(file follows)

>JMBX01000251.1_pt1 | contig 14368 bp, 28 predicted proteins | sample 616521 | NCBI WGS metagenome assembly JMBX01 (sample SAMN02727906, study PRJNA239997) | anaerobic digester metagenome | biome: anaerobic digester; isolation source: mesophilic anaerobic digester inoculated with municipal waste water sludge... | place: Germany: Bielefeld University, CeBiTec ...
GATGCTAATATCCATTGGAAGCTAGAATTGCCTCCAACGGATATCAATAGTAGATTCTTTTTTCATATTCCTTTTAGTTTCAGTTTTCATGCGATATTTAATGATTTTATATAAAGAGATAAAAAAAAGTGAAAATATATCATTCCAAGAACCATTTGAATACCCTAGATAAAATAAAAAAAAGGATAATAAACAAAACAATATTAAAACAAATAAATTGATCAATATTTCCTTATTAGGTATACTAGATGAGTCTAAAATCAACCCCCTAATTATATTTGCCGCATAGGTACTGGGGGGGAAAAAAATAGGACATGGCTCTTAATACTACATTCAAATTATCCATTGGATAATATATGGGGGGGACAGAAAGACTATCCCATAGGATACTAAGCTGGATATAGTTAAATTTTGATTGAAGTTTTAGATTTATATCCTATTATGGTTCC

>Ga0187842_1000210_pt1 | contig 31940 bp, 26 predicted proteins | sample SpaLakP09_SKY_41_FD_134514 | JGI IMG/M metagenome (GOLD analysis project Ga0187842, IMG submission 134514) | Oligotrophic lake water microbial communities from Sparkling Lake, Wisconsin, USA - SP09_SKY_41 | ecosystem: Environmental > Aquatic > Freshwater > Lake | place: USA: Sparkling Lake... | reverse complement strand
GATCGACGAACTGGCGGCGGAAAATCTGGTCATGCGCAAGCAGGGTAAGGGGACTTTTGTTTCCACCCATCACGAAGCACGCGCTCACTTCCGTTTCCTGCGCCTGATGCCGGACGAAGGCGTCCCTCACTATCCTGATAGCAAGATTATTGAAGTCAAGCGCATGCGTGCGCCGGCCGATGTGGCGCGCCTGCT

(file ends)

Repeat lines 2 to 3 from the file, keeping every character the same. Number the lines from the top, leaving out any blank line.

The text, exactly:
GATGCTAATATCCATTGGAAGCTAGAATTGCCTCCAACGGATATCAATAGTAGATTCTTTTTTCATATTCCTTTTAGTTTCAGTTTTCATGCGATATTTAATGATTTTATATAAAGAGATAAAAAAAAGTGAAAATATATCATTCCAAGAACCATTTGAATACCCTAGATAAAATAAAAAAAAGGATAATAAACAAAACAATATTAAAACAAATAAATTGATCAATATTTCCTTATTAGGTATACTAGATGAGTCTAAAATCAACCCCCTAATTATATTTGCCGCATAGGTACTGGGGGGGAAAAAAATAGGACATGGCTCTTAATACTACATTCAAATTATCCATTGGATAATATATGGGGGGGACAGAAAGACTATCCCATAGGATACTAAGCTGGATATAGTTAAATTTTGATTGAAGTTTTAGATTTATATCCTATTATGGTTCC

>Ga0187842_1000210_pt1 | contig 31940 bp, 26 predicted proteins | sample SpaLakP09_SKY_41_FD_134514 | JGI IMG/M metagenome (GOLD analysis project Ga0187842, IMG submission 134514) | Oligotrophic lake water microbial communities from Sparkling Lake, Wisconsin, USA - SP09_SKY_41 | ecosystem: Environmental > Aquatic > Freshwater > Lake | place: USA: Sparkling Lake... | reverse complement strand